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    How is it that your current 5 acres can not work for you? Are you allowed to plant a garden? That is the simplest way I can think that you can start making your land produce. It would save some mowing for your husband.

    You say you are wondering what is in other communities, yet you fail to read the responses. You focused on "bank teller" when I listed many other occupations as well. For the record, the two electricians here in town are very much over-worked. There is plenty of room for another electrician to come set up shop. That's probably true in many places.

    This town is closed by 10pm and all day sunday, except for wal-mart. So??? What does that have to do with anything? Small towns do exist, but what do you think??? Aunt Bea just brings home cooked meals to everyone and no one actually works for a living? Oh yeah, we have gomer at the gas station, but we pay him $30,000/year just because we are a small town?!?!?!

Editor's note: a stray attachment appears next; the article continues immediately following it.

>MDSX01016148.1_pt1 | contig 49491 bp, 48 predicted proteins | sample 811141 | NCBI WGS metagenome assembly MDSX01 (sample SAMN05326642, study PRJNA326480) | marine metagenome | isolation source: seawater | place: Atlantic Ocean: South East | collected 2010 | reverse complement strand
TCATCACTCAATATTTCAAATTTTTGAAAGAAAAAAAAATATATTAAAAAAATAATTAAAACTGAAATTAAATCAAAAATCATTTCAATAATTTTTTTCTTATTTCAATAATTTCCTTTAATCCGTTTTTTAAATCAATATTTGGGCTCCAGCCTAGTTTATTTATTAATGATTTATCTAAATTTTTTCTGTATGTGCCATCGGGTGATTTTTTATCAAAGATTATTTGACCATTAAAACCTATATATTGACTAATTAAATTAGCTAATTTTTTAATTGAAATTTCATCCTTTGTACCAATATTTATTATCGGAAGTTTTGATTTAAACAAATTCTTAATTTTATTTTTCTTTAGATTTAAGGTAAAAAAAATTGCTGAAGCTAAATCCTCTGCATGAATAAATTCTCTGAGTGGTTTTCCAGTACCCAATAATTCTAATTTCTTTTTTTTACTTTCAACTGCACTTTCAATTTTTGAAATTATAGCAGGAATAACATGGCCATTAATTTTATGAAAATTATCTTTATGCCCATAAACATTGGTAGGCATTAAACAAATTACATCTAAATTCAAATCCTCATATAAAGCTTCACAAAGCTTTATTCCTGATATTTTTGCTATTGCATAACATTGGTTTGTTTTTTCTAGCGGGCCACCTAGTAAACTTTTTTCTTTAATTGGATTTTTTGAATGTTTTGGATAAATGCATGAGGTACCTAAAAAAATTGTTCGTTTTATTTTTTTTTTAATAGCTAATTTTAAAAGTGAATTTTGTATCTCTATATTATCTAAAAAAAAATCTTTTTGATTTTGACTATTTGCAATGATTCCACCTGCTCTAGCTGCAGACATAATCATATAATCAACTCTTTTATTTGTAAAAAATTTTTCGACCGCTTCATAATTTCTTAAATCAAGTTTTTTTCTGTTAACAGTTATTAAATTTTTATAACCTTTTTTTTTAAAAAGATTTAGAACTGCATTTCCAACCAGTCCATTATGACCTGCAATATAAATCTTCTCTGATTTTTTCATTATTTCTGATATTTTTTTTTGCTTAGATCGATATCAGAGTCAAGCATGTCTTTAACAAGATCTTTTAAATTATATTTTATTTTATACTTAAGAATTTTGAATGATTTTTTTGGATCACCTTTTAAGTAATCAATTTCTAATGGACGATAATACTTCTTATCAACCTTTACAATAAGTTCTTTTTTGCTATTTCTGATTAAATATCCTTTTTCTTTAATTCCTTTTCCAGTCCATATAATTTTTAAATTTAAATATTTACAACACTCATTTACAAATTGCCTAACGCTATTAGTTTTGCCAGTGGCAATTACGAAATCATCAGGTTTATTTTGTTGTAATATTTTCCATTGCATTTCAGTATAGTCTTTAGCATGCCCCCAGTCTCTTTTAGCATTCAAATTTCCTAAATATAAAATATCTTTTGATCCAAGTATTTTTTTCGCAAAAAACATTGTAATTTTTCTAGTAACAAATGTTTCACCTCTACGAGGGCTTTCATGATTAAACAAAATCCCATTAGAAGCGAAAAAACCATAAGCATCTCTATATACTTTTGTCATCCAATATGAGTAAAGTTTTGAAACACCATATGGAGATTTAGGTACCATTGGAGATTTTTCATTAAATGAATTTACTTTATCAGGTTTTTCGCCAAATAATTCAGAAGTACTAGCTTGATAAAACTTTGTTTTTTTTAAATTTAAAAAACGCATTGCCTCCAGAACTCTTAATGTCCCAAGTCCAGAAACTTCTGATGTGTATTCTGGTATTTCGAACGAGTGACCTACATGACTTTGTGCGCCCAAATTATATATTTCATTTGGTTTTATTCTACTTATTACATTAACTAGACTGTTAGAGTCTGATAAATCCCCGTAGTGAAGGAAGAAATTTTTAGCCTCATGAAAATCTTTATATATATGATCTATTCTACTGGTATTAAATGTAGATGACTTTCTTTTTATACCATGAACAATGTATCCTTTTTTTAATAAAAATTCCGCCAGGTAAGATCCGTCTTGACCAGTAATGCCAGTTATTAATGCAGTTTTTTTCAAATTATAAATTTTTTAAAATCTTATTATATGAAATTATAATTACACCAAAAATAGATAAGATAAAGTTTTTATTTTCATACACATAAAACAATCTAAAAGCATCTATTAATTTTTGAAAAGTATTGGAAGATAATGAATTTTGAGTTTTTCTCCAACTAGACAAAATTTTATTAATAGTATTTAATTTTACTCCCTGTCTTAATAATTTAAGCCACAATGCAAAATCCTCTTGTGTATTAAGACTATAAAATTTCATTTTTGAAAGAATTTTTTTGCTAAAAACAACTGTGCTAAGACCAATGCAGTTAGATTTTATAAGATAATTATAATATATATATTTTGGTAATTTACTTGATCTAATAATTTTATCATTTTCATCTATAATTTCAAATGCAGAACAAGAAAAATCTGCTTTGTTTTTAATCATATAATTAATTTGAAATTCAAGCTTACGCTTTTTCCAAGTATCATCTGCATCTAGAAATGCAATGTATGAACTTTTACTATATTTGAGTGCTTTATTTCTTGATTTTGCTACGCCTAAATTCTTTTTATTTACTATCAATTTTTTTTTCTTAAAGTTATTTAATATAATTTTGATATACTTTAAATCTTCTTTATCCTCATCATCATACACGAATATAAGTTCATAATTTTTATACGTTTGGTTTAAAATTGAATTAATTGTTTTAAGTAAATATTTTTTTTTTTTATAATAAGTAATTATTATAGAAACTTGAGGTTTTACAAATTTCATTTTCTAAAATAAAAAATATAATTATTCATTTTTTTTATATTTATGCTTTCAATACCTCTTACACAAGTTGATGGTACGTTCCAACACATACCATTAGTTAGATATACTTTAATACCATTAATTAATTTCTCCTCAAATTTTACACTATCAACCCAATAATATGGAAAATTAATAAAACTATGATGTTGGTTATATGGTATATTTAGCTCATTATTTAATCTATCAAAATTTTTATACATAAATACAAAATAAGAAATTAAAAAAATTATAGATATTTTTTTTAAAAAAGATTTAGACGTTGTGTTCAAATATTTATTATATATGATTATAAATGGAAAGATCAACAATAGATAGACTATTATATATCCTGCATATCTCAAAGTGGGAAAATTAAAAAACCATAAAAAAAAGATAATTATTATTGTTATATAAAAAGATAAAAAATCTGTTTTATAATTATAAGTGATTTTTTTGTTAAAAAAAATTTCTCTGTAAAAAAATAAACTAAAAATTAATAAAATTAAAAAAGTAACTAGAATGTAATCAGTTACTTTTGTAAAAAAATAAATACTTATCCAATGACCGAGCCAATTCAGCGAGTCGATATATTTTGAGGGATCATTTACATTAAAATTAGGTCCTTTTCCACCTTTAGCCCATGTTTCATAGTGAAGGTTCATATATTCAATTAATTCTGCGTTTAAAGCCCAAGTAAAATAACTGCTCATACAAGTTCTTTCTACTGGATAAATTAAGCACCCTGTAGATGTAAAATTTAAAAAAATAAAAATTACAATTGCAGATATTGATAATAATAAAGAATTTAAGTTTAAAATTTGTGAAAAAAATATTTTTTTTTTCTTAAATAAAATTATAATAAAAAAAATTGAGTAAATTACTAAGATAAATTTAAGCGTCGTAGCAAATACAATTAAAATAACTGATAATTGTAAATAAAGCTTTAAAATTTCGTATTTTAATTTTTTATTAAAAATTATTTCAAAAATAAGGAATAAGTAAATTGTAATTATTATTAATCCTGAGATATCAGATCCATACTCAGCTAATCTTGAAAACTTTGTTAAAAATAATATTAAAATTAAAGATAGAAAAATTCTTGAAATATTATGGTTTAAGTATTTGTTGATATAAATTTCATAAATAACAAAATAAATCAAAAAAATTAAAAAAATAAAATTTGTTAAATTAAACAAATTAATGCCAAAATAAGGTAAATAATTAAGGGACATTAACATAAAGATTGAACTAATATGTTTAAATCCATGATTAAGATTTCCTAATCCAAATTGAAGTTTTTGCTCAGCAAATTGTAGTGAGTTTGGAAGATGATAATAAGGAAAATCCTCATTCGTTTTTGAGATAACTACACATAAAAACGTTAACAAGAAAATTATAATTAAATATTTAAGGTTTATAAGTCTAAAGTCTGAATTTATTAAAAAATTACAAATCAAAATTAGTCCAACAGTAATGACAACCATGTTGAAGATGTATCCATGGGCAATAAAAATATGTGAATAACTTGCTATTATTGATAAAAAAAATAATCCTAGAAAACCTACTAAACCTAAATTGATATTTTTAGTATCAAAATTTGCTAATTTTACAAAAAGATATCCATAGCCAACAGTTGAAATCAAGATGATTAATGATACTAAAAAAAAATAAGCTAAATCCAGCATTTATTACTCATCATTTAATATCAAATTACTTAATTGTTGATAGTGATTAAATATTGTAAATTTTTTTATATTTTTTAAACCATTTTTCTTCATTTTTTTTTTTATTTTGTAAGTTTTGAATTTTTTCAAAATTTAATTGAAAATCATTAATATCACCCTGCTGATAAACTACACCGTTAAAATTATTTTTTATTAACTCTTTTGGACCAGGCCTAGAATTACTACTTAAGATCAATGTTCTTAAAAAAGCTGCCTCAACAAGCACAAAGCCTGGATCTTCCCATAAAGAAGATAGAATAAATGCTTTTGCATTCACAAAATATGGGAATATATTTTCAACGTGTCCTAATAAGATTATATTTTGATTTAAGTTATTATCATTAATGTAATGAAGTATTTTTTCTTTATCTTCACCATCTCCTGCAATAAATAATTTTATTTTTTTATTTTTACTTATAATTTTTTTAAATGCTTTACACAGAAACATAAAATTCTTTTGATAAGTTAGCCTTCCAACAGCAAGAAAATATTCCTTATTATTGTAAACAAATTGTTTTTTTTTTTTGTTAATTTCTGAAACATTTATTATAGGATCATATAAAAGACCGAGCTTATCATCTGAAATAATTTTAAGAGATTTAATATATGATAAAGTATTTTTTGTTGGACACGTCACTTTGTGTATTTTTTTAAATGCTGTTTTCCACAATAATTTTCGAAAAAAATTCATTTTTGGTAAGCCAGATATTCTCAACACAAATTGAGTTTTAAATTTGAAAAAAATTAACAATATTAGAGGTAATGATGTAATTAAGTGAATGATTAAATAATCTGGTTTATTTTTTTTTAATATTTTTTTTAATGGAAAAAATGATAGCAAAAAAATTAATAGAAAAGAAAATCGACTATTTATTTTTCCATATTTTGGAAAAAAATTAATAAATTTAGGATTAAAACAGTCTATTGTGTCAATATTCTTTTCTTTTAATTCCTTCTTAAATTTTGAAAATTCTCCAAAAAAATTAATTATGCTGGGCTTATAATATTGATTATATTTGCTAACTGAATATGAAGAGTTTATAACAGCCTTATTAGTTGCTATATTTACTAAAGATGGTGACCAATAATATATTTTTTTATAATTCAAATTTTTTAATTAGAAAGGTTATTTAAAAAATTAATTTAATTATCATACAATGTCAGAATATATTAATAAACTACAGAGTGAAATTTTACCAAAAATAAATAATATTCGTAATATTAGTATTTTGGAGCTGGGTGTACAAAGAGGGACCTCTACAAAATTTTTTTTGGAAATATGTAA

I happen to be working at a gas station at the moment. I get $6.50/hour which is minimum wage here. This is not my primary income, but it certainly is for some of the folks I work with. These people own homes, have children and live on gas station wages. It can be done.

    For those who choose to have a higher standard of living, well they go out and find better jobs. Same as anywhere else. Or maybe like me...I have other avenues of revenue, but things got slow so I decided that working with some really nice people to earn a few bucks would be ok. Maybe I don't even need the money as much as the human interaction....I spend waaay too much time with cows and chickens.